Richard Pierce

Music, Politics, Writing

Day 298

I closed yesterday by saying that the colour of tyranny is irrelevant. The proof of the pudding is evidently in the eating. Braverman, a woman of colour, has just been re-appointed Home Secretary by Rishi Sunak, the UK’s first Prime Minister of colour. This is the woman who fully endorses the government’s borderline policy of sending asylum seekers to Rwanda, the woman who said that she dreams of asylum seekers being on flights to Rwanda (and, by the way, who was sacked 6 days ago for breaching the ministerial code – so much for Sunak’s claim that he will create a government of “integrity”). By this appointment Sunak has proved the point I made yesterday – that he doesn’t care about making the UK a more multicultural and diverse society. The worst thing is that Sunak and Braverman, now confirmed purveyors of racist policies, are the children of immigrants into the UK, people whom those current policies would have deported to Rwanda. So much for celebrating a new diversity at the head of government, so much for the Tories who say Sunak’s accession is proof that the Tories and more multicultural and diverse than the other political parties. It’s not just a national disgrace; it’s an international disgrace.

Marina Florance and I released a song about racism in the UK in 2019. It remains relevant, especially right now. All the credits are at the end of the video. The bottom line – if you’re an immigrant, or of immigrant stock but went to the wrong school, you’re not safe.

If you think things will change for the better under Sunak, you’re wrong. The new economic policies will make the 2010 austerity policies of Cameron and Osborne look like days of bread and circuses. We are in for the harshest winter you can’t even imagine.



Before she gets to Security, Aggie, sidling through the airport in her invisible and unobtrusive mode, slips into the toilets, walks into a cubicle, closes the door quietly behind her, and starts to unpack the weapons she has in her coat, strapped to her leg, in her bag. She wipes them clean with toilet paper, carefully, not wanting to leave any traces, and lowers them gently into the cistern. They only just fit. She flushes to make sure they all settle before a new load of water submerges them. She pulls a fresh shirt out of her backpack, changes into it to make sure there really is none of that artificial blood from the artificial Valentine visible on her. She checks her bag for anything that could set off an alarm, double checks the AGATA file she retrieved from the basement of the White House, just to make sure there are no hidden tags in it which might cause an alarm. She pushes down on the cardboard covers of it, looking for tiny solid objects embedded in it, and finds nothing. Ready. She opens the cubicle door, walks to the sinks, and washes her face, the cold water bringing her some sense of relief after the heat of the combat. She smiles at herself, orders her hair with her fingers until she’s happy with it, and makes her way to Security.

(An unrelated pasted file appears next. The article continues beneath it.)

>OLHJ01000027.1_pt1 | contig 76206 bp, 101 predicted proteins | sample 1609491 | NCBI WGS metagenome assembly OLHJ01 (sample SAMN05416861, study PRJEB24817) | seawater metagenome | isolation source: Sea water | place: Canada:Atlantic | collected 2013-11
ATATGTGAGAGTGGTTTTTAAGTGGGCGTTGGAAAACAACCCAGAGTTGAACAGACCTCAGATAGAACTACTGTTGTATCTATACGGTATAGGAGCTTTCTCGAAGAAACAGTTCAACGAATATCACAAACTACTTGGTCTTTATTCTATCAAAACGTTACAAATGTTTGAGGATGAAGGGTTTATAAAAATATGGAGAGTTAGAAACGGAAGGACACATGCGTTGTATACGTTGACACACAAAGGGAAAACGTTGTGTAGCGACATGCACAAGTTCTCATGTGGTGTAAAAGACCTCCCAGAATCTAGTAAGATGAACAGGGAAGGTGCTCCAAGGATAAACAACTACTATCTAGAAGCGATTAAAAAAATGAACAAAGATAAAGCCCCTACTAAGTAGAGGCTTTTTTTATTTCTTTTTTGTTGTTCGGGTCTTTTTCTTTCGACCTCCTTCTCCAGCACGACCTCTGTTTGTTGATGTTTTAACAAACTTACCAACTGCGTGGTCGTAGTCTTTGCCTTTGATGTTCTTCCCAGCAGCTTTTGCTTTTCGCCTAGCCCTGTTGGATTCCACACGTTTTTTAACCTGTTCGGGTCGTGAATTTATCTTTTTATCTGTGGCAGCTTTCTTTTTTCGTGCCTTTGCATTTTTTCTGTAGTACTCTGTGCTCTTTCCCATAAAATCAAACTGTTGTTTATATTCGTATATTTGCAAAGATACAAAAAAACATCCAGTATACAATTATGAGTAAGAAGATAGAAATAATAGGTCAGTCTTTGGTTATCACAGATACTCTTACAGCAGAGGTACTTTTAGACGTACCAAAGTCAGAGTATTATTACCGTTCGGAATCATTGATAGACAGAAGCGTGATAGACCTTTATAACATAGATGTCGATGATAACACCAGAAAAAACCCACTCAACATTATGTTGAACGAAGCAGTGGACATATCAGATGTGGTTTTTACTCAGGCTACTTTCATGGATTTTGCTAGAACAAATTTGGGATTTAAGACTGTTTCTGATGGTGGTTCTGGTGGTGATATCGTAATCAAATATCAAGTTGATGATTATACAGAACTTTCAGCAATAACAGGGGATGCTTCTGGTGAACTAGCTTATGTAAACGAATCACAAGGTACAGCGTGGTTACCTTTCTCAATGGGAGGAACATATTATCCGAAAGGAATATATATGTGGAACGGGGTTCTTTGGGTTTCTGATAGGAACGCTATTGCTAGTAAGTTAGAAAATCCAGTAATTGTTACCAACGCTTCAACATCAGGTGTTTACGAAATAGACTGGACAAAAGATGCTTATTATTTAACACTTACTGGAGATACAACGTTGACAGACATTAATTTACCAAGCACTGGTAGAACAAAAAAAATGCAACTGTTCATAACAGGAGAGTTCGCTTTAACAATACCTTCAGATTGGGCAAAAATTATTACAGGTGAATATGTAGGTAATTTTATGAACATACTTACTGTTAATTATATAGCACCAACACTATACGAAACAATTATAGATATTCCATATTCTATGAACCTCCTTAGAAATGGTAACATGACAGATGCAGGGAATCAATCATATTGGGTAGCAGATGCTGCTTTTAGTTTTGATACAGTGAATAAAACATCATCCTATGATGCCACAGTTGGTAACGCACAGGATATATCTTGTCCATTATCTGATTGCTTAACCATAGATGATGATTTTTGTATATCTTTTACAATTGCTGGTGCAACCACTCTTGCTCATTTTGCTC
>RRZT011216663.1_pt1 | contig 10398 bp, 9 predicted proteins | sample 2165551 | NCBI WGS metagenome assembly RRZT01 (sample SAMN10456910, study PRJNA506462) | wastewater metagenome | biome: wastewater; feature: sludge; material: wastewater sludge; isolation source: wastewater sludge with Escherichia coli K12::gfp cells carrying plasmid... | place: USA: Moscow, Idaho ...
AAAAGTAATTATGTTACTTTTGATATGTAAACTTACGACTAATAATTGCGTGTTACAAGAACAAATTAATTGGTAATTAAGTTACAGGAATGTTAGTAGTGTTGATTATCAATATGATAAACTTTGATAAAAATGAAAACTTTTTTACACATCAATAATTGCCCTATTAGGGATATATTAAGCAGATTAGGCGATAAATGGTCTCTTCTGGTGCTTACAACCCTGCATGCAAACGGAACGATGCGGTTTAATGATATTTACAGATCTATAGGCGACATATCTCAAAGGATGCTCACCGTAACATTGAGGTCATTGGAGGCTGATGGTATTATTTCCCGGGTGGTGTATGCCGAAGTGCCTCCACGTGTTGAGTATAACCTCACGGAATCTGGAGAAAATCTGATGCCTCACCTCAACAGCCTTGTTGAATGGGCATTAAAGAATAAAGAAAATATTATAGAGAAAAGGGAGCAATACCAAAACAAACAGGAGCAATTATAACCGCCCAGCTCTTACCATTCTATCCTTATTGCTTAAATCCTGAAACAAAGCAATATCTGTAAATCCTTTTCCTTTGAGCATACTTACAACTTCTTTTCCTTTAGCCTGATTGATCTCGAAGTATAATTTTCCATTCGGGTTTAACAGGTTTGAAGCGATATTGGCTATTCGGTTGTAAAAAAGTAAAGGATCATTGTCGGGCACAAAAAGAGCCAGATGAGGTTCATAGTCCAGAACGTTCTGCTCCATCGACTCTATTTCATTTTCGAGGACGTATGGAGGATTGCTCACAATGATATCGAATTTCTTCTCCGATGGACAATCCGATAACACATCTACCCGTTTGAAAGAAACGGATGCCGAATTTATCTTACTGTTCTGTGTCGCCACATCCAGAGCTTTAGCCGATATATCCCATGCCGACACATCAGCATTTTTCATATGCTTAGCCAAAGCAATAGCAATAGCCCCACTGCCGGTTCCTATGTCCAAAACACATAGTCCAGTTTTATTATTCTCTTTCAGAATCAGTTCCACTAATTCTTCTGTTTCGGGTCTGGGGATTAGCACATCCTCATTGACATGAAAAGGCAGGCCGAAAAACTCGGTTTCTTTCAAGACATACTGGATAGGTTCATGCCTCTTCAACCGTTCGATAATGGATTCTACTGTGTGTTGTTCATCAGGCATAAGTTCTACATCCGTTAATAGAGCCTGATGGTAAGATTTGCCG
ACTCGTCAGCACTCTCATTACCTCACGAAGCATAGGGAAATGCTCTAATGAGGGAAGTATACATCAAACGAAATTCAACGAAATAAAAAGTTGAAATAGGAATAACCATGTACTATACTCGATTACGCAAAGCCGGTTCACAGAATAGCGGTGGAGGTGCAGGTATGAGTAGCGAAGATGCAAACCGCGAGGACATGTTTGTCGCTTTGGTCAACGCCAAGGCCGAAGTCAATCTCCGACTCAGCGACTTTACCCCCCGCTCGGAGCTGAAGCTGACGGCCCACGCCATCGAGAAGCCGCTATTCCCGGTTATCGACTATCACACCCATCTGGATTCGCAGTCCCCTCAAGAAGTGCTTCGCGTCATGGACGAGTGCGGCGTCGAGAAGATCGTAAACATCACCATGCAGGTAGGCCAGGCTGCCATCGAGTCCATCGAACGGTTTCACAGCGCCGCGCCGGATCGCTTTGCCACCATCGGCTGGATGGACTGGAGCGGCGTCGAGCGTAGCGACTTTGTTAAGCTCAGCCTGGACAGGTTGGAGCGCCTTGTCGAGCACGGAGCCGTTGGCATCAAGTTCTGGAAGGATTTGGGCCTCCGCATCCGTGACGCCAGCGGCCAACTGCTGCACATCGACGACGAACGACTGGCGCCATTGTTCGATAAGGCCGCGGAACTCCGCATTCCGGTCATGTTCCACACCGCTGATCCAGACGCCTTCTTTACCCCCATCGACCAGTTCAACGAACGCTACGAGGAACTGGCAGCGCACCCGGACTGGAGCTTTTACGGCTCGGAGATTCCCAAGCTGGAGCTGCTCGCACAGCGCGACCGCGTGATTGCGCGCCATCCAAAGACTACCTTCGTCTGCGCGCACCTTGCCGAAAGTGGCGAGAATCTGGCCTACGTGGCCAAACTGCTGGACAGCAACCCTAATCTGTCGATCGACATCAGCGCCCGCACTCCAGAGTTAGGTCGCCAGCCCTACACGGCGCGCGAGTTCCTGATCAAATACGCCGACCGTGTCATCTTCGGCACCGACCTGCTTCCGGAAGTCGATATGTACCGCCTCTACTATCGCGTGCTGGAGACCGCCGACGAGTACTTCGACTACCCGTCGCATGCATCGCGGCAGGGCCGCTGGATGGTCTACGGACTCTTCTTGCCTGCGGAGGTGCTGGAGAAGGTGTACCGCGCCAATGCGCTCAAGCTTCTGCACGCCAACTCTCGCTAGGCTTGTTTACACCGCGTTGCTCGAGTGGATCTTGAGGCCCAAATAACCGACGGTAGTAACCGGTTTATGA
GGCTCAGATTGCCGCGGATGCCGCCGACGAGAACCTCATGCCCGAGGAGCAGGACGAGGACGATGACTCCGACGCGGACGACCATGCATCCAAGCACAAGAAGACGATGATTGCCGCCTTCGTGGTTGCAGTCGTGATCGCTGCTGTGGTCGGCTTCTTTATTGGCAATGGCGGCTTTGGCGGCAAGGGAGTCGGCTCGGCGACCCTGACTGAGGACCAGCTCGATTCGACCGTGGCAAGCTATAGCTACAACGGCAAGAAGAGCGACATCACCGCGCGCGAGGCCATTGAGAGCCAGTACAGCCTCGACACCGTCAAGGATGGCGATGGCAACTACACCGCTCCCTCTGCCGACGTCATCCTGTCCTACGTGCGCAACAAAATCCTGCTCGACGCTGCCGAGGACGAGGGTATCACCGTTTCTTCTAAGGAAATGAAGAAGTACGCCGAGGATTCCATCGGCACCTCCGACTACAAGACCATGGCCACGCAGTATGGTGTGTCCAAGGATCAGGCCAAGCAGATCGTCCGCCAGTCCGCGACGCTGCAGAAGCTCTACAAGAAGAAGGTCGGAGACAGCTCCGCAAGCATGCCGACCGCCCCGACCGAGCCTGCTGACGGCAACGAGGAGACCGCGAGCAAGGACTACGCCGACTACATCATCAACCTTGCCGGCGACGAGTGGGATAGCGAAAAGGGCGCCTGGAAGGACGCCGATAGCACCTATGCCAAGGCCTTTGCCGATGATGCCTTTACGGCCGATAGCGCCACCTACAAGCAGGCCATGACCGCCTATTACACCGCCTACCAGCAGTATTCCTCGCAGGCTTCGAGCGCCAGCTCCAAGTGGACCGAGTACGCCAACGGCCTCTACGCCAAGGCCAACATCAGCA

At the sight of the Fast Track Security channel, she smiles inwardly, nods almost imperceptibly, slows her breathing down as much as she can, slows it down so much that she’s only breathing a few times every minute, just to make sure that there are no tremors that might cause the guards to single her out as a person of interest. She picks it up again as soon as she’s through the first section, where she has to take off her shoes, remove her belt, pile her coat and everything else into a plastic tray that’s exactly the same cheap sort as the trays are for those who have had to queue for hours on end to get to this point. She smiles at each and everyone she has to interact with, makes sure to hold eye contact, to make some kind of small talk with them that marks her down as a personable young English woman, a professional woman, someone civilised and understanding. They all smile back at her without exception. And finally she’s through, and has only to find the gate for the plane. She doesn’t rush her strides, doesn’t lengthen them. If anything, she seems like she’s slowing down, seems to anyone else like just the person she wants them to think she is – someone who’s just flying from A to B because she has to, not necessarily because she wants to, someone who’s not in a hurry, someone who doesn’t care about the political situation because it’s not hers to worry about, someone who doesn’t think there could be a nuclear holocaust at any moment. Lily would be impressed, she thinks, and probably tell her she should become an actor next. She has to stop herself from laughing out loud at that point.

The tension falls away from her as she steps onto the plane, welcomed by one of many smartly-dressed cabin crew, who direct her off to her left into the First Class cabin. She sits down in the wide chair, momentarily closes her eyes, then looks out of the window next t her. No sign of anything out of the ordinary. The doors close with a satisfying thump, the plane starts to push back, and the safety demonstration begins. She’s glad no-one is sitting next to her.

‘How nice to be on the same flight as you, my dear.’ It’s Valentine’s voice, behind her.

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